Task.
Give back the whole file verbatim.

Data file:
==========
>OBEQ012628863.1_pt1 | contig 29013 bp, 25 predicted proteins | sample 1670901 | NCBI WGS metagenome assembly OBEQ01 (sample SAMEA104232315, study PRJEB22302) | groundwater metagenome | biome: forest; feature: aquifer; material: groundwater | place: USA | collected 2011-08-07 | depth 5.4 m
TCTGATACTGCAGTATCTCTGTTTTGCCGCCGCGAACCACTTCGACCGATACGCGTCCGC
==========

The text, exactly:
>OBEQ012628863.1_pt1 | contig 29013 bp, 25 predicted proteins | sample 1670901 | NCBI WGS metagenome assembly OBEQ01 (sample SAMEA104232315, study PRJEB22302) | groundwater metagenome | biome: forest; feature: aquifer; material: groundwater | place: USA | collected 2011-08-07 | depth 5.4 m
TCTGATACTGCAGTATCTCTGTTTTGCCGCCGCGAACCACTTCGACCGATACGCGTCCGC